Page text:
I emailed Bija to ask her if she'd mind my reproducing one more…and she came right back and said "Of course! Use whatever you want!!" Which didn't surprise me in the slightest.  And I was so pleased as, see, all those people with lung problems, I reckon fear often has something to do with it…fear of feeling, fear of life...and this is all about just that… 


Dive Deep

Don’t be afraid to feel afraid.

Leave the safety of your sanctuary
and wander into something rare.
Instead of pulling away
turn around and face it. Because whatever happens
you won’t die. (You might cry or laugh, but you won’t die.)

Pay attention to what is going on inside you and
dive deep
into the depths of your fear.
Even when it feels like you are drowning
keep the agreement with yourself
to go deeper. Keep breathing.
The other side of fear is love.

Redirect your attention and change the pressure within yourself.
Don’t doubt, get discouraged, and stop the loving.
Feel into the feeling in your heart.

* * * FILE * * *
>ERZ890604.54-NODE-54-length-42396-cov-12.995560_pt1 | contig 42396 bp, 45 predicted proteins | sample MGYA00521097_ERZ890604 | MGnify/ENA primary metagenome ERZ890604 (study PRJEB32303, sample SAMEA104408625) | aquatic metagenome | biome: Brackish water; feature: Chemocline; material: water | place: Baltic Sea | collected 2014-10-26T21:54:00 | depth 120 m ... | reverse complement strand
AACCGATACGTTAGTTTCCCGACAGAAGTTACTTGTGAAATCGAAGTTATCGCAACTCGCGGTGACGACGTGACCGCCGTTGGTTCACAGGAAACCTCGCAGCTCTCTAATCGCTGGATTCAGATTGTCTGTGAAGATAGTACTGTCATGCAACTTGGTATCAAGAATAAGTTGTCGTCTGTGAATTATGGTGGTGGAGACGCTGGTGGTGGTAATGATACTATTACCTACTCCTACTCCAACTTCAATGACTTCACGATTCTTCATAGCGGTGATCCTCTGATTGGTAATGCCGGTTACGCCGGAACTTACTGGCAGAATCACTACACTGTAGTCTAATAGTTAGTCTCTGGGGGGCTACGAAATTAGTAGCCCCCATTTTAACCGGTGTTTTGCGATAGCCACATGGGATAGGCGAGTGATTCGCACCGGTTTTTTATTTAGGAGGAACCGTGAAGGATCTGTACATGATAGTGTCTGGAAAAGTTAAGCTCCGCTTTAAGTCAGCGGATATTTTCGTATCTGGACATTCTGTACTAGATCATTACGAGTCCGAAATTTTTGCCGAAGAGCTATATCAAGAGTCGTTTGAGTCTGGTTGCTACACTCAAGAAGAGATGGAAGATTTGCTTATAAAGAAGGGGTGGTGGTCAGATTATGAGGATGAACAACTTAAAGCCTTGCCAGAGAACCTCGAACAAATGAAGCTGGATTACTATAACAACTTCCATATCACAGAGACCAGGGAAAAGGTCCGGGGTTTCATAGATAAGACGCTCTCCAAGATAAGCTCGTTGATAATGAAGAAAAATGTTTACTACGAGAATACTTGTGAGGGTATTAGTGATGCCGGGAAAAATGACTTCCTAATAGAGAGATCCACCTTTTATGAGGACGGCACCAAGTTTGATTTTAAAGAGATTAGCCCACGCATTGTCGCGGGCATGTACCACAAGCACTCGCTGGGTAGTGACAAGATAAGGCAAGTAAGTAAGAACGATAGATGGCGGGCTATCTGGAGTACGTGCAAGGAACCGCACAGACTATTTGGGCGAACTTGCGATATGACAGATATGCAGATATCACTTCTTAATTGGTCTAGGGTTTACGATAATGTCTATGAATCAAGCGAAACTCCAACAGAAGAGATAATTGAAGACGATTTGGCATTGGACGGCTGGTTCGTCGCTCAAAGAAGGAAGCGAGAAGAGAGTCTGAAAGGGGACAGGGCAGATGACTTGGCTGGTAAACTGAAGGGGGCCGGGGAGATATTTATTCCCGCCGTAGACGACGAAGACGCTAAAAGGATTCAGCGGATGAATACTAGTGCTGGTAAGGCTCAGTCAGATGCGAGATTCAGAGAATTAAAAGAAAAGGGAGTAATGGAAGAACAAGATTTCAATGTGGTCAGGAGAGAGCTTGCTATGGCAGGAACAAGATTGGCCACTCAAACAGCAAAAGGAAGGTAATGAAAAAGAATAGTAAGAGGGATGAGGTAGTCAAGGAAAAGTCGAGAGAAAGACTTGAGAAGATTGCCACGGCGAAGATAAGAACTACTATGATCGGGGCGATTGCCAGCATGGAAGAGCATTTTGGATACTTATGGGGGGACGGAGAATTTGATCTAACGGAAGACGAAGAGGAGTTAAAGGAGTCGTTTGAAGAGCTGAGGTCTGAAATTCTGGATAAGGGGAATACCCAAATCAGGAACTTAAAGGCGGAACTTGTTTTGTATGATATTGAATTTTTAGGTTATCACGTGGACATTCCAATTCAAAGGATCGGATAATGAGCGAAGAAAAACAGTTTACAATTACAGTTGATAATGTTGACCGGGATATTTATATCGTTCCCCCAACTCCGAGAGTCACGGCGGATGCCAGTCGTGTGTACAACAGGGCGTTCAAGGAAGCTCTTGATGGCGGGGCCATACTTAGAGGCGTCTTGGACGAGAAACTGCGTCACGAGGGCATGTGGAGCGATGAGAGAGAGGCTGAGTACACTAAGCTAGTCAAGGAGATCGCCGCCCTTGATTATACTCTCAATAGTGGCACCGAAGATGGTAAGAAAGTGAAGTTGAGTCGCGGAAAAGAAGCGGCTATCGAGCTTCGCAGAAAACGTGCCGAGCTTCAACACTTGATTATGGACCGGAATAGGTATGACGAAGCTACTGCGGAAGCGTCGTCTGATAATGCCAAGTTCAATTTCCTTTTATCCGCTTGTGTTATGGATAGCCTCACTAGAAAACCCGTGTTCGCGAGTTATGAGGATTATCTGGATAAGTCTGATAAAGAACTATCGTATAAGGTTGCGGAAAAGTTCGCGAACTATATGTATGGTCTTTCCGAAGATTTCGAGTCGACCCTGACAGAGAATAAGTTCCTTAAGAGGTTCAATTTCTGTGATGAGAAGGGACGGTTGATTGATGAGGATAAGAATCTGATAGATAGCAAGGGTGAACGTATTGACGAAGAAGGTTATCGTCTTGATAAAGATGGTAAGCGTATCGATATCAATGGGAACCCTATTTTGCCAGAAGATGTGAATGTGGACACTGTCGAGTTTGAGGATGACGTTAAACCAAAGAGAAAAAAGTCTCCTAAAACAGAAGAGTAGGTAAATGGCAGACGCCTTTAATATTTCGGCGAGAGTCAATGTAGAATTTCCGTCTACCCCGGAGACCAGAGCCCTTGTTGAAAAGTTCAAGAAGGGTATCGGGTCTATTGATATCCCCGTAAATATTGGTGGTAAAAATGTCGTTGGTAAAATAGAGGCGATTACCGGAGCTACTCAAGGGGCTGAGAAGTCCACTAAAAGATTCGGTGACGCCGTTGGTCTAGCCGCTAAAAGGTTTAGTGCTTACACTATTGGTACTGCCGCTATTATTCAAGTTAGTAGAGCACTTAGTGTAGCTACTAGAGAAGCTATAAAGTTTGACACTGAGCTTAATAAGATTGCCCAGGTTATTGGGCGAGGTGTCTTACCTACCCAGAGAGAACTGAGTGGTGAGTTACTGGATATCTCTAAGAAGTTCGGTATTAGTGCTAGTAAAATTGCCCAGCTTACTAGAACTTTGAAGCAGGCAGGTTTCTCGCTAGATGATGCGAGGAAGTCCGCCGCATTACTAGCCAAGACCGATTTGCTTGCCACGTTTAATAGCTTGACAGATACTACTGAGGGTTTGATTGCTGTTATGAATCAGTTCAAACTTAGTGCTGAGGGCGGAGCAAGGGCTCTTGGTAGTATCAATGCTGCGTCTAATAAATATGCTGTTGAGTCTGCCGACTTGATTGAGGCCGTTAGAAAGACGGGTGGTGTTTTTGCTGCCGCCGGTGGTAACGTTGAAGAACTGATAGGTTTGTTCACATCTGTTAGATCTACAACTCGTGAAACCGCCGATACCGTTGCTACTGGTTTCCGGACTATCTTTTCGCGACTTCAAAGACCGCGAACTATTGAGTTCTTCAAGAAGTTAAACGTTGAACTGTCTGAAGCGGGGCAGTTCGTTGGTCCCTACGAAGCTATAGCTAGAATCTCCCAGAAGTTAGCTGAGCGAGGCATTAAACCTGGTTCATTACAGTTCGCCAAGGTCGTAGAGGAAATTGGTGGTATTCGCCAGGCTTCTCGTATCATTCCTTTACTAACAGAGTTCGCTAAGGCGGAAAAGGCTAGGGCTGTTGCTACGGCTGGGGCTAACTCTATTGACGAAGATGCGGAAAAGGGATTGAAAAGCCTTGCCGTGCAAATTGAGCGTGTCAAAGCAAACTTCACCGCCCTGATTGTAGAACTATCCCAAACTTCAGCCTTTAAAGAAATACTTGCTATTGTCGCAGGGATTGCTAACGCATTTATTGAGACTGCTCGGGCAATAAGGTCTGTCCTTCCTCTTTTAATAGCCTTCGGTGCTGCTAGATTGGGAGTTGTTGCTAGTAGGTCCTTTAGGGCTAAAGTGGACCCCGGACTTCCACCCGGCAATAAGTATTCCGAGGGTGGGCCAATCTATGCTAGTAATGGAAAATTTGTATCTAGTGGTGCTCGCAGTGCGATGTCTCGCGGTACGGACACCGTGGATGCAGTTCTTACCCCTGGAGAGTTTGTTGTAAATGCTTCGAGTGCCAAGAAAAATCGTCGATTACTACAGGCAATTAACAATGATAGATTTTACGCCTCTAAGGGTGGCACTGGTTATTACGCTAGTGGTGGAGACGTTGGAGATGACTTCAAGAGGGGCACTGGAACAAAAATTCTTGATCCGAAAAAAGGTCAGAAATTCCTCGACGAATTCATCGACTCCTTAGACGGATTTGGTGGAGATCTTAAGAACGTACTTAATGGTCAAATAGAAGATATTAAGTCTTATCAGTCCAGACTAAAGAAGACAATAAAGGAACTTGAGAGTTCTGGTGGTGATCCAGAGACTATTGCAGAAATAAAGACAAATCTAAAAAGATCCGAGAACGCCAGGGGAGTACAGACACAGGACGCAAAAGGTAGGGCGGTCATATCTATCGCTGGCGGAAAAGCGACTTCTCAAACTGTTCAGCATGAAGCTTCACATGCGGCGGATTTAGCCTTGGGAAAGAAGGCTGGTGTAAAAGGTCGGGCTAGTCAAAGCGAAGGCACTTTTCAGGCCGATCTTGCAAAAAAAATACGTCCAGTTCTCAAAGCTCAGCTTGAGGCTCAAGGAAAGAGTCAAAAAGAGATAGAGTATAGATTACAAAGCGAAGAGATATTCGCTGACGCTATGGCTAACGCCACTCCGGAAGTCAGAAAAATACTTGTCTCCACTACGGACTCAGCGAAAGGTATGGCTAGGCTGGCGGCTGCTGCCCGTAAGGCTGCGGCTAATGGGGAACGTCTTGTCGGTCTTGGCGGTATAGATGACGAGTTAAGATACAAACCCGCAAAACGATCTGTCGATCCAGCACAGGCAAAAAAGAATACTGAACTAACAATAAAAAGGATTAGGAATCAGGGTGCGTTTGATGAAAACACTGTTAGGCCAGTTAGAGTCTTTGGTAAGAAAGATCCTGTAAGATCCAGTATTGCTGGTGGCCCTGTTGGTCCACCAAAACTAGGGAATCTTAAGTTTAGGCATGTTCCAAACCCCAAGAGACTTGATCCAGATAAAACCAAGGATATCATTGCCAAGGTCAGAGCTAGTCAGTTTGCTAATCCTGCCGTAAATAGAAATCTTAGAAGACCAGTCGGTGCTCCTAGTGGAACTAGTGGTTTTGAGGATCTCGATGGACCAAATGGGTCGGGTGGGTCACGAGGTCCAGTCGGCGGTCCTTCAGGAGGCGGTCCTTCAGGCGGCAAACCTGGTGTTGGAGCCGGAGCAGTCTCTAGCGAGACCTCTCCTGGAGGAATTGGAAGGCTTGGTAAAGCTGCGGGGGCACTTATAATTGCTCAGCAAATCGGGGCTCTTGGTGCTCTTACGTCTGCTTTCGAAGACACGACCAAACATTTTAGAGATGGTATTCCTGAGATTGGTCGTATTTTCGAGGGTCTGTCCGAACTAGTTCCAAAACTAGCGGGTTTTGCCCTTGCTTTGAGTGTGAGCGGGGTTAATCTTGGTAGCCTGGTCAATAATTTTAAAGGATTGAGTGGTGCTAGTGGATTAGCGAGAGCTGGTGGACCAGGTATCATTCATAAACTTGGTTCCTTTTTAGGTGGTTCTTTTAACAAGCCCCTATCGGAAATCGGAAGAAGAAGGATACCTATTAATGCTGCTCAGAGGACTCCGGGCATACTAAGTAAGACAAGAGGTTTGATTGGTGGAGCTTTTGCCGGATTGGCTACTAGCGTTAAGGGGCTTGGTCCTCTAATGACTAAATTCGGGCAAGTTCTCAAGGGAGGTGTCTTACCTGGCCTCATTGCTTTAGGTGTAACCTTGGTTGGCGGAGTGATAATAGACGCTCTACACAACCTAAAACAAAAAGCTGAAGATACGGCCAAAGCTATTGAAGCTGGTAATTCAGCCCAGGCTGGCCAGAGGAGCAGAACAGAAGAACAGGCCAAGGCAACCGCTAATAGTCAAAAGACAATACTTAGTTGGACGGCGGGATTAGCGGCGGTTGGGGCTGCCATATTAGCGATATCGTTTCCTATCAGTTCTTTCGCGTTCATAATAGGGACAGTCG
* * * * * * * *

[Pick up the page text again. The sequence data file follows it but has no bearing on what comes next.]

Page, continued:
Really breathe fully
and continue to let it circulate and swell.
Allow a simple love of life to emerge.

Take time with it. Go further.
Expand the currents of your breath inside you and around you.
Discover more flow.
It may well be that you need to work through a lot of tensions.
And that’s all right. But the purpose is not just to work through them
but to move beyond them.

Your breath is the vehicle that moves you through.

Diving deep
inside
you’ll find
that your love is what’s really alive.







Note: Bija tells me that she's creating a new site which sounds really exciting... make a note of this URL and see how it develops...

10 comments:

zenandtheartoftightropewalking said...

Breathe

I can't breathe.
Oh, my lungs work fine.
Watch: in, out, in, out.
But I still can't breathe.
I dream of mountaintops,
With air thin enough
To draw deep like wine,
Cold and sharp inside me.
I stand so high
I cannot see the ground.
I spread my wings,
Step forward, feel the rush
As I plummet, plunge and fall.